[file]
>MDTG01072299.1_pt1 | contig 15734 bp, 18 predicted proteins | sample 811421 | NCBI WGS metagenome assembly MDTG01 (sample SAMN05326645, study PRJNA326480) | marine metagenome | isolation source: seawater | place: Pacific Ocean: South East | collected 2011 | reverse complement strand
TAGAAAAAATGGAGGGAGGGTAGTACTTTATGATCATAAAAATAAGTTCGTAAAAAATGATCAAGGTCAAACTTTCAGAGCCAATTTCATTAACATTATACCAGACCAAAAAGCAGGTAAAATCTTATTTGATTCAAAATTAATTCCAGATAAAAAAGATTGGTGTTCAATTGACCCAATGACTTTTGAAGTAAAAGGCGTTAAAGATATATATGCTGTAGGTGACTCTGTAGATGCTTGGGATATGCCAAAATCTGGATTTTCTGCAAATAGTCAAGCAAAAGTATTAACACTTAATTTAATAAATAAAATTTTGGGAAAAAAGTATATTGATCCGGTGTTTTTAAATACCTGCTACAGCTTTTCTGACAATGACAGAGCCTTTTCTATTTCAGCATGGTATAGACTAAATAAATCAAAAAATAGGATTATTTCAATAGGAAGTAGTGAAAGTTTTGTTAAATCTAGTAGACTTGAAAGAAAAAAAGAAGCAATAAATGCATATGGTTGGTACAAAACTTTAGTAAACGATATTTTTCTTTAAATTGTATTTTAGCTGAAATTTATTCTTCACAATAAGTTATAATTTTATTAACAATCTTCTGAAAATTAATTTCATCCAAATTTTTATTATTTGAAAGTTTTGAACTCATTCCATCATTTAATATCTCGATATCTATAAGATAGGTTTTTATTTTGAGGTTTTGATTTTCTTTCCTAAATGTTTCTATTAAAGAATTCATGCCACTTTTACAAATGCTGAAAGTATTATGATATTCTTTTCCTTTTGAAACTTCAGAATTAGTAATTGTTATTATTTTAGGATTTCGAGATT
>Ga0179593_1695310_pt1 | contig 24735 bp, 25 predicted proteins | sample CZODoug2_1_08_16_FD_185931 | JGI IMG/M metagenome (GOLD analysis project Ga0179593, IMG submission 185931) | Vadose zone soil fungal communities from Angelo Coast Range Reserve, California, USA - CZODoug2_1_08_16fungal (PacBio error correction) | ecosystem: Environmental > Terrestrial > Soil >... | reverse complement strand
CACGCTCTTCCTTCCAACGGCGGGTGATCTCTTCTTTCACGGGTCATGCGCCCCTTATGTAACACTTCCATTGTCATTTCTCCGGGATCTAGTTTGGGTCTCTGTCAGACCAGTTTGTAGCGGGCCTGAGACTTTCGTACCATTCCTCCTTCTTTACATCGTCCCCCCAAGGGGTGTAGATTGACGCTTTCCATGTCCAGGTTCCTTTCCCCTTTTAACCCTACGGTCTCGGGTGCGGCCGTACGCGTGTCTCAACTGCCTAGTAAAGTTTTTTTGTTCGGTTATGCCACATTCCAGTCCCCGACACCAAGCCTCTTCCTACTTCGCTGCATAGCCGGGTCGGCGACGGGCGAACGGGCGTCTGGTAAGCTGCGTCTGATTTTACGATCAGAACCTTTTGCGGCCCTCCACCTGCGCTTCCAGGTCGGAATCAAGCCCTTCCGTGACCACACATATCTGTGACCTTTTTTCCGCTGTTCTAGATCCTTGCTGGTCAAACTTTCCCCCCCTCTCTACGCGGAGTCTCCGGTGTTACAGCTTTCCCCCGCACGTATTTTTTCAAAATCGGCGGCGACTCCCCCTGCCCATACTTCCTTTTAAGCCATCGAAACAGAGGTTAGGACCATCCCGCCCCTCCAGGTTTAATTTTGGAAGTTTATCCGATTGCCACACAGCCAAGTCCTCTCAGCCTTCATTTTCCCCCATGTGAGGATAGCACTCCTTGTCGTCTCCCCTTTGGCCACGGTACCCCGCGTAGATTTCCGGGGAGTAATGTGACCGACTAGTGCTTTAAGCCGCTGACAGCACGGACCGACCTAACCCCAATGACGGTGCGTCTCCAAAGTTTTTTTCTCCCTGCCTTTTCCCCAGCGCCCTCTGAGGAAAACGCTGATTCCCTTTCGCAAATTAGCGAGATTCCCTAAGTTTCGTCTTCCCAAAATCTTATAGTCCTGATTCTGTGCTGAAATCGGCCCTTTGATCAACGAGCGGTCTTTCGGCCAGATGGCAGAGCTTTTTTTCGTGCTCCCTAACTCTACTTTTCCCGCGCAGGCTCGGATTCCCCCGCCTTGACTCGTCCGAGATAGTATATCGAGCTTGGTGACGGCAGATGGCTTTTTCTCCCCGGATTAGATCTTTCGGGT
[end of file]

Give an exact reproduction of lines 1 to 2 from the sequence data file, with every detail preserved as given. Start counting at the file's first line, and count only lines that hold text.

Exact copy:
>MDTG01072299.1_pt1 | contig 15734 bp, 18 predicted proteins | sample 811421 | NCBI WGS metagenome assembly MDTG01 (sample SAMN05326645, study PRJNA326480) | marine metagenome | isolation source: seawater | place: Pacific Ocean: South East | collected 2011 | reverse complement strand
TAGAAAAAATGGAGGGAGGGTAGTACTTTATGATCATAAAAATAAGTTCGTAAAAAATGATCAAGGTCAAACTTTCAGAGCCAATTTCATTAACATTATACCAGACCAAAAAGCAGGTAAAATCTTATTTGATTCAAAATTAATTCCAGATAAAAAAGATTGGTGTTCAATTGACCCAATGACTTTTGAAGTAAAAGGCGTTAAAGATATATATGCTGTAGGTGACTCTGTAGATGCTTGGGATATGCCAAAATCTGGATTTTCTGCAAATAGTCAAGCAAAAGTATTAACACTTAATTTAATAAATAAAATTTTGGGAAAAAAGTATATTGATCCGGTGTTTTTAAATACCTGCTACAGCTTTTCTGACAATGACAGAGCCTTTTCTATTTCAGCATGGTATAGACTAAATAAATCAAAAAATAGGATTATTTCAATAGGAAGTAGTGAAAGTTTTGTTAAATCTAGTAGACTTGAAAGAAAAAAAGAAGCAATAAATGCATATGGTTGGTACAAAACTTTAGTAAACGATATTTTTCTTTAAATTGTATTTTAGCTGAAATTTATTCTTCACAATAAGTTATAATTTTATTAACAATCTTCTGAAAATTAATTTCATCCAAATTTTTATTATTTGAAAGTTTTGAACTCATTCCATCATTTAATATCTCGATATCTATAAGATAGGTTTTTATTTTGAGGTTTTGATTTTCTTTCCTAAATGTTTCTATTAAAGAATTCATGCCACTTTTACAAATGCTGAAAGTATTATGATATTCTTTTCCTTTTGAAACTTCAGAATTAGTAATTGTTATTATTTTAGGATTTCGAGATT